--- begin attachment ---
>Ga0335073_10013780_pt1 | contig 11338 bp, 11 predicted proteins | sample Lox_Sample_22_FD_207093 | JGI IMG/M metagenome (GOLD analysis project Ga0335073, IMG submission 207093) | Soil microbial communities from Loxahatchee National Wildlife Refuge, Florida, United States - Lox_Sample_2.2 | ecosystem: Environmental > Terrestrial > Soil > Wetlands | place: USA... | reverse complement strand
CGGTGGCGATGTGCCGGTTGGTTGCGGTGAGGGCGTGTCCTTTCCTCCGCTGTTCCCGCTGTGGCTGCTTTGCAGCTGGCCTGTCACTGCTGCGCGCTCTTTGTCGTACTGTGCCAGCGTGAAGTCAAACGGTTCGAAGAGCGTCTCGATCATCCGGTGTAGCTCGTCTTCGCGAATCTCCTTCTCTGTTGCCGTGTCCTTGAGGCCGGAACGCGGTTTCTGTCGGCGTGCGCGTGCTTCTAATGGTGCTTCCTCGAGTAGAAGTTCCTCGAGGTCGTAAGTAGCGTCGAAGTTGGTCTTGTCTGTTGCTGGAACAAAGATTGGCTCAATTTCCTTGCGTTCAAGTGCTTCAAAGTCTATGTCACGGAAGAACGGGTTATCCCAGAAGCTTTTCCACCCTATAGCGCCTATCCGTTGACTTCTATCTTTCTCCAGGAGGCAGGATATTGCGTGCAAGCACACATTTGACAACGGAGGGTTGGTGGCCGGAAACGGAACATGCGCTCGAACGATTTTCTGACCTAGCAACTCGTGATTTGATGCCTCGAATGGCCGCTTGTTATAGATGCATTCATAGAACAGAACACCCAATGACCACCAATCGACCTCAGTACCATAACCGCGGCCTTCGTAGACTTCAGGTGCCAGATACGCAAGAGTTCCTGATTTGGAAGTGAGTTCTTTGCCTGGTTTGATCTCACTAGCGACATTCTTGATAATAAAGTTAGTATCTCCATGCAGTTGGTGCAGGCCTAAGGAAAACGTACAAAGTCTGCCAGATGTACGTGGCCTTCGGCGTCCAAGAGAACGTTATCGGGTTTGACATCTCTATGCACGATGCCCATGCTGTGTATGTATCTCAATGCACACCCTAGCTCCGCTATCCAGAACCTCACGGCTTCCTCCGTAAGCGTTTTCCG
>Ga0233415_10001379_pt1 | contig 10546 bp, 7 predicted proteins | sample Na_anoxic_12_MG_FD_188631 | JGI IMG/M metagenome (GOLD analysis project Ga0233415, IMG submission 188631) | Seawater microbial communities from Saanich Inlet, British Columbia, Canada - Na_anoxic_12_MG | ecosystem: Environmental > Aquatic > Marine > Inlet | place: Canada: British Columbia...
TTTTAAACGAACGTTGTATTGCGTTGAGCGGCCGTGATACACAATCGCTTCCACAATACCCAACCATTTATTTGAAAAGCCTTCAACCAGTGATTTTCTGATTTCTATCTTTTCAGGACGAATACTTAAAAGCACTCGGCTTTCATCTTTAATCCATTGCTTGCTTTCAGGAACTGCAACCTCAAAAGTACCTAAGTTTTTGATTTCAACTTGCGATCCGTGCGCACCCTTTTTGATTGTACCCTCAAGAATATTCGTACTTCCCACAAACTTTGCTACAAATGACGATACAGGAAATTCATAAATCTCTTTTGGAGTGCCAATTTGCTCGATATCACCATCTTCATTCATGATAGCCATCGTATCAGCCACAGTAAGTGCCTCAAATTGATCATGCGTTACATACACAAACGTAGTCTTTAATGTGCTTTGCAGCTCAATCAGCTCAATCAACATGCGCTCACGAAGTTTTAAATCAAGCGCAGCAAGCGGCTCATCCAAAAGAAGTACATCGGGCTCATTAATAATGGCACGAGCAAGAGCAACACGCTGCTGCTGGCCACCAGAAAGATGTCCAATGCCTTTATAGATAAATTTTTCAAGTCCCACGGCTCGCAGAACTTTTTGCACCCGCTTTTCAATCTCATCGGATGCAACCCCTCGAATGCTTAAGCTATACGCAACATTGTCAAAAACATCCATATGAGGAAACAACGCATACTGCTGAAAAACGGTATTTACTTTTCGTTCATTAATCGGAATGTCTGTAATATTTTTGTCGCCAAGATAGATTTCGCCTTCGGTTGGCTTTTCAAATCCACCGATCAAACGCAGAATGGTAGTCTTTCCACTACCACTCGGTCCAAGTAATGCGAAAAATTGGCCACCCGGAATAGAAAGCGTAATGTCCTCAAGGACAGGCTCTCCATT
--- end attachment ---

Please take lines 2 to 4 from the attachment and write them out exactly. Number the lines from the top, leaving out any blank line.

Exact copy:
CGGTGGCGATGTGCCGGTTGGTTGCGGTGAGGGCGTGTCCTTTCCTCCGCTGTTCCCGCTGTGGCTGCTTTGCAGCTGGCCTGTCACTGCTGCGCGCTCTTTGTCGTACTGTGCCAGCGTGAAGTCAAACGGTTCGAAGAGCGTCTCGATCATCCGGTGTAGCTCGTCTTCGCGAATCTCCTTCTCTGTTGCCGTGTCCTTGAGGCCGGAACGCGGTTTCTGTCGGCGTGCGCGTGCTTCTAATGGTGCTTCCTCGAGTAGAAGTTCCTCGAGGTCGTAAGTAGCGTCGAAGTTGGTCTTGTCTGTTGCTGGAACAAAGATTGGCTCAATTTCCTTGCGTTCAAGTGCTTCAAAGTCTATGTCACGGAAGAACGGGTTATCCCAGAAGCTTTTCCACCCTATAGCGCCTATCCGTTGACTTCTATCTTTCTCCAGGAGGCAGGATATTGCGTGCAAGCACACATTTGACAACGGAGGGTTGGTGGCCGGAAACGGAACATGCGCTCGAACGATTTTCTGACCTAGCAACTCGTGATTTGATGCCTCGAATGGCCGCTTGTTATAGATGCATTCATAGAACAGAACACCCAATGACCACCAATCGACCTCAGTACCATAACCGCGGCCTTCGTAGACTTCAGGTGCCAGATACGCAAGAGTTCCTGATTTGGAAGTGAGTTCTTTGCCTGGTTTGATCTCACTAGCGACATTCTTGATAATAAAGTTAGTATCTCCATGCAGTTGGTGCAGGCCTAAGGAAAACGTACAAAGTCTGCCAGATGTACGTGGCCTTCGGCGTCCAAGAGAACGTTATCGGGTTTGACATCTCTATGCACGATGCCCATGCTGTGTATGTATCTCAATGCACACCCTAGCTCCGCTATCCAGAACCTCACGGCTTCCTCCGTAAGCGTTTTCCG
>Ga0233415_10001379_pt1 | contig 10546 bp, 7 predicted proteins | sample Na_anoxic_12_MG_FD_188631 | JGI IMG/M metagenome (GOLD analysis project Ga0233415, IMG submission 188631) | Seawater microbial communities from Saanich Inlet, British Columbia, Canada - Na_anoxic_12_MG | ecosystem: Environmental > Aquatic > Marine > Inlet | place: Canada: British Columbia...
TTTTAAACGAACGTTGTATTGCGTTGAGCGGCCGTGATACACAATCGCTTCCACAATACCCAACCATTTATTTGAAAAGCCTTCAACCAGTGATTTTCTGATTTCTATCTTTTCAGGACGAATACTTAAAAGCACTCGGCTTTCATCTTTAATCCATTGCTTGCTTTCAGGAACTGCAACCTCAAAAGTACCTAAGTTTTTGATTTCAACTTGCGATCCGTGCGCACCCTTTTTGATTGTACCCTCAAGAATATTCGTACTTCCCACAAACTTTGCTACAAATGACGATACAGGAAATTCATAAATCTCTTTTGGAGTGCCAATTTGCTCGATATCACCATCTTCATTCATGATAGCCATCGTATCAGCCACAGTAAGTGCCTCAAATTGATCATGCGTTACATACACAAACGTAGTCTTTAATGTGCTTTGCAGCTCAATCAGCTCAATCAACATGCGCTCACGAAGTTTTAAATCAAGCGCAGCAAGCGGCTCATCCAAAAGAAGTACATCGGGCTCATTAATAATGGCACGAGCAAGAGCAACACGCTGCTGCTGGCCACCAGAAAGATGTCCAATGCCTTTATAGATAAATTTTTCAAGTCCCACGGCTCGCAGAACTTTTTGCACCCGCTTTTCAATCTCATCGGATGCAACCCCTCGAATGCTTAAGCTATACGCAACATTGTCAAAAACATCCATATGAGGAAACAACGCATACTGCTGAAAAACGGTATTTACTTTTCGTTCATTAATCGGAATGTCTGTAATATTTTTGTCGCCAAGATAGATTTCGCCTTCGGTTGGCTTTTCAAATCCACCGATCAAACGCAGAATGGTAGTCTTTCCACTACCACTCGGTCCAAGTAATGCGAAAAATTGGCCACCCGGAATAGAAAGCGTAATGTCCTCAAGGACAGGCTCTCCATT